Why Arabica Coffee is Heading Higher…Much Higher

The darling of this year’s commodity markets, arabica coffee, which at one point reached a return of 90% since the start of the year, has been taking a beating lately. On Friday, the July 14’ ICE coffee (KC) contract experienced its biggest one-day drop since 2011 of more than five percent, this after jumping 12 cents higher Thursday following Brazil’s Confab bureau announcement which cut the total coffee production estimate to 44.7 million bags.

The volatility has been wild in the past few months to say the least and it will probably continue, especially as the long-awaited harvest reports from Brazil start trickling in later this month.  If these initial reports come in more positive than expected, we can expect coffee to keep grinding lower in the short term.

Looking at the July 14’ coffee chart, major resistance sits at the March low of 166. If that breaks, the technical momentum could quickly end this bull market faster than it started. Yet I believe the reality of the dwindling supply situation will reassert the bullish trend and push prices back well above 200.

Did coffee double top or is this a pause in the long-term bull trend?

Did coffee double top or is this a pause in the long-term bull trend?

But don’t take my word for it.

Judith Ganes-Chase, a long-time soft commodities analyst, told Agrimoney.com last week “In all my 30 years of covering commodities, I have not seen anything like this before” in reference to the supply concerns for coffee. She argues that the remaining estimated stocks for Brazil are not of good export quality, meaning that the supply cushion expected to absorb the drought losses may be worthless to buyers.

If she’s right, we may very well see prices top 300, perhaps even test the all-time high set in 1997. But right now the market is focused on global stocks estimates, with other analysts claiming the Brazil drought is already priced in along with other bullish news including El Nino, roya problems in South America and the replanting of robusta trees in Vietnam.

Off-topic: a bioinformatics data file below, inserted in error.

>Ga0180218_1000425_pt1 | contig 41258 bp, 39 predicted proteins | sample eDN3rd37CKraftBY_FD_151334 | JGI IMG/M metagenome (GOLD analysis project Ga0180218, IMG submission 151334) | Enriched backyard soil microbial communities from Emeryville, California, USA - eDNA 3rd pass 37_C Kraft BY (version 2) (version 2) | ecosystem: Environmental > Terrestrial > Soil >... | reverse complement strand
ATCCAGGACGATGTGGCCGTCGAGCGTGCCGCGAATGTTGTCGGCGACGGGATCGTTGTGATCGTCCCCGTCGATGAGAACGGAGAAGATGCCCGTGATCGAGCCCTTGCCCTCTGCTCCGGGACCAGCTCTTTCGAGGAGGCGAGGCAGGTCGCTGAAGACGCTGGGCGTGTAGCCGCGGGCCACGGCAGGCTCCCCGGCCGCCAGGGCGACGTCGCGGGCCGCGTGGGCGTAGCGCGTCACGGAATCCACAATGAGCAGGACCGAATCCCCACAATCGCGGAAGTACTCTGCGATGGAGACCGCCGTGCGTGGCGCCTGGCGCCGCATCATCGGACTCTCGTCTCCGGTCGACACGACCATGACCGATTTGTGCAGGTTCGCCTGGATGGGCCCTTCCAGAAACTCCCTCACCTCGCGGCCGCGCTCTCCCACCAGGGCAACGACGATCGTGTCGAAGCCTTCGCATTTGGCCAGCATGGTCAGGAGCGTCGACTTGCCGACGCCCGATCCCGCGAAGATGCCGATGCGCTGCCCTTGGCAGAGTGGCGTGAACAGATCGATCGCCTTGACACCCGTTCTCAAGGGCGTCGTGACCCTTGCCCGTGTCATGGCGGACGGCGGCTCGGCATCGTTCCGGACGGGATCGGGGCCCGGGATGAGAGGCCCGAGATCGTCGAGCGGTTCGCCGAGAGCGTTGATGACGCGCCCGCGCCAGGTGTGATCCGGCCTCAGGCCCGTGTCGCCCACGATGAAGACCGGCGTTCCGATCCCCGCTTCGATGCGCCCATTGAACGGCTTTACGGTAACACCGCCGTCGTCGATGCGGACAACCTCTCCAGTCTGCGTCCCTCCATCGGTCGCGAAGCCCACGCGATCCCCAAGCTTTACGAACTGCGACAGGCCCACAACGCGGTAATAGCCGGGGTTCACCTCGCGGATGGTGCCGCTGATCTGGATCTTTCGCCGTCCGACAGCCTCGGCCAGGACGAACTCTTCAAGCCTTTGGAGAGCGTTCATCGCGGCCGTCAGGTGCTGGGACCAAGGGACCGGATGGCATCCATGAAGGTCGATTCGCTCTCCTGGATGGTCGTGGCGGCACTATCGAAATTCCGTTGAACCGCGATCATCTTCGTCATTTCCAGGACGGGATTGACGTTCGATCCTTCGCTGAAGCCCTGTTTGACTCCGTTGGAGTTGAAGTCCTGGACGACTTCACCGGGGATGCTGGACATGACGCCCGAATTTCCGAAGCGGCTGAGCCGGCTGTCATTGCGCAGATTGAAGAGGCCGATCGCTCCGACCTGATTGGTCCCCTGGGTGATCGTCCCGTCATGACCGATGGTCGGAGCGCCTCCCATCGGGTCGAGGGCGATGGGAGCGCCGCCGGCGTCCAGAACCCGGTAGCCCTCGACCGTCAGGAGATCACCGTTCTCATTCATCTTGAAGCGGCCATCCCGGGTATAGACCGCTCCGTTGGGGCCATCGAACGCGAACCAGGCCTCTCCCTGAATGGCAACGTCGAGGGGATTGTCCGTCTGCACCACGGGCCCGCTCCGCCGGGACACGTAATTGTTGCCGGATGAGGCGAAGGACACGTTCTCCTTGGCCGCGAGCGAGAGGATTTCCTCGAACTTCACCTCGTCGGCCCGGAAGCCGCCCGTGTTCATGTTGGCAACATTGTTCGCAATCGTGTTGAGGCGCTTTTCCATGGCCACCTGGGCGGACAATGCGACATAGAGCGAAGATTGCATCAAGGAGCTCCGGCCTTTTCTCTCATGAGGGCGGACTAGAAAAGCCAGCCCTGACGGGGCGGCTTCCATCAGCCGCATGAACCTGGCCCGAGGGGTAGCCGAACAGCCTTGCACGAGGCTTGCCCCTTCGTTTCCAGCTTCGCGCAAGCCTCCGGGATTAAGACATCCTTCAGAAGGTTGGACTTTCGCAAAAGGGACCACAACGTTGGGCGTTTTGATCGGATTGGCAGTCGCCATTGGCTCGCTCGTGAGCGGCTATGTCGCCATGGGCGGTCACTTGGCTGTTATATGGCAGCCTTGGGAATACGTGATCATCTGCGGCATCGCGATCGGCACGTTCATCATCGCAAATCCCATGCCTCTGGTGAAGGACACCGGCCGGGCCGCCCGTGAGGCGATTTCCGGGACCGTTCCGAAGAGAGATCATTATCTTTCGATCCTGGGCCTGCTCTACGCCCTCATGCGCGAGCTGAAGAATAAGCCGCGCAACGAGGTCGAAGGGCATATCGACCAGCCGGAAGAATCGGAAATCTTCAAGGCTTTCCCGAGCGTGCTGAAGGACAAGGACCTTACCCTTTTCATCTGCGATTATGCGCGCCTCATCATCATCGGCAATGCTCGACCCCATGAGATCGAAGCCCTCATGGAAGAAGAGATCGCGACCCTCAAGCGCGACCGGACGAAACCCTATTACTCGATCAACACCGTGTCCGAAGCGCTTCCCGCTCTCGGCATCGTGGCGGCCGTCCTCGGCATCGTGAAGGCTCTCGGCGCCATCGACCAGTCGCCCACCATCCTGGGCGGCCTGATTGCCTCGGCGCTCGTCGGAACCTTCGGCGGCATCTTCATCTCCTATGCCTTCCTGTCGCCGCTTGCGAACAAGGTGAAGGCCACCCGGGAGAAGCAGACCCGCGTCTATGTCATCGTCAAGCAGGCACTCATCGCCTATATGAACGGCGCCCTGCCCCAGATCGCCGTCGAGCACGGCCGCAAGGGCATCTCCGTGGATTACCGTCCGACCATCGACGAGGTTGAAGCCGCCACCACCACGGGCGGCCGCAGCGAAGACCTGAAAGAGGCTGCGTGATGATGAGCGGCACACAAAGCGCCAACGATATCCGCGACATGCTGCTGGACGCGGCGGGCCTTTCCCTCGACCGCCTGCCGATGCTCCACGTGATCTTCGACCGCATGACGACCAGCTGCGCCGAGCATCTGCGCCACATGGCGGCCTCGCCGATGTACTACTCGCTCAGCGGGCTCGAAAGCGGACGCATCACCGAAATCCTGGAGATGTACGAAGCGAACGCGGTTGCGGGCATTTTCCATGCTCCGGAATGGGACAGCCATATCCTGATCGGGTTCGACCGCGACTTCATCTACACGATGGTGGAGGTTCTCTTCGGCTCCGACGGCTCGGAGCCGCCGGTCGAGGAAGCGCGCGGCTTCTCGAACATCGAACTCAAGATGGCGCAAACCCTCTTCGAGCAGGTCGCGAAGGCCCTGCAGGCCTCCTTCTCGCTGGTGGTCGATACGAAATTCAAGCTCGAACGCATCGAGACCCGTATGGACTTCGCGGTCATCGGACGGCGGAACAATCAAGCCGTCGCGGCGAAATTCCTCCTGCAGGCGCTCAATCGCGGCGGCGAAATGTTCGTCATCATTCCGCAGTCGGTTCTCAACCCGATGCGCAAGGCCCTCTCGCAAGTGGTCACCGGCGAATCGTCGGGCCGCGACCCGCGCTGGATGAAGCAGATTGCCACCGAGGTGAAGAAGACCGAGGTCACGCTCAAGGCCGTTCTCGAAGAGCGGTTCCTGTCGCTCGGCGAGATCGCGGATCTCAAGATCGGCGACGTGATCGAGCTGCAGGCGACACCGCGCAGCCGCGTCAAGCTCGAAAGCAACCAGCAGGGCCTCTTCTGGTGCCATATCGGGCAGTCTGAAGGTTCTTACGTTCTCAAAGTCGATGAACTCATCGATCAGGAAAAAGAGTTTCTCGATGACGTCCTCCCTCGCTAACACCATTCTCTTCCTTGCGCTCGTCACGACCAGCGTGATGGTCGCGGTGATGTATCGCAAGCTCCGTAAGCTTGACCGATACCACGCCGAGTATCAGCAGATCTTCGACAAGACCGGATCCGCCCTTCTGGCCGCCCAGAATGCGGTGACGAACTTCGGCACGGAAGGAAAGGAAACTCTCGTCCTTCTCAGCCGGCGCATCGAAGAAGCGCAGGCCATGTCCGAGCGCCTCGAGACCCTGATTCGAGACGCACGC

If you’re a long-term bull like me, sit on the sidelines for now until we can establish another upturn. For the bold, try to ride out the uncertainty with a very wide stop.

The risk is big but the reward could be much, much larger.

Wake Up and Smell the Coffee Bull Market

Last fall I wrote about the possibility for a correctional bounce in arabica coffee after a nine-month-long bear trend that took the price of coffee down around $1.00/pound. That little correction turned out to be a major turning point for coffee, setting off a bull trend that more than doubled the front-month contract price by March.

When coffee analysts and traders were unanimously bearish (including yours truly) last November, it marked a major bottom. Weather served as the main agent of change, as is often the case with agricultural commodities. The major growing regions of Brazil experienced a serious drought at the beginning of the year, setting off a dramatic and swift rise that may well run coffee to $4 or higher.

In just a month, talk of another year of oversupply has turned to one of scarcity.

After hitting almost $2.10/pound, coffee experienced a near perfect Fibonacci correction to its 68.1% retracement level. Some recent rains and some choice comments from Starbucks CEO Howard Shultz in Reuters where he said the market “significantly overreacted,” to the Brazil drought news helped knock down the price. And just last week Starbucks announced the reduction of some retail coffee prices. Ironically, the May arabica coffee contract shot up more than five percent on Friday (the day the Starbucks pricing news hit the press) breaking out of its two-week-old consolidation pattern.

According to analysts, there was nothing fundamentally noteworthy to precipitate the advance, arguing that the jury is still out on the level of crop damage in Brazil.

The May Arabica Coffee Daily Chart Looks Poised For Another Run Higher

The May Arabica Coffee Daily Chart Looks Poised For Another Run Higher

Will the breakout on Friday I’m willing to take a chance and go long, placing my stop below the March low. However, for this one I’ll be looking at the iPath DJ-UBS Coffee Subindex ($JO). The volatility can be extreme during coffee weather events and I’ll be better able to manage my risk…I hope. Coffee opens hours before the stock market and price action can lead to big gaps.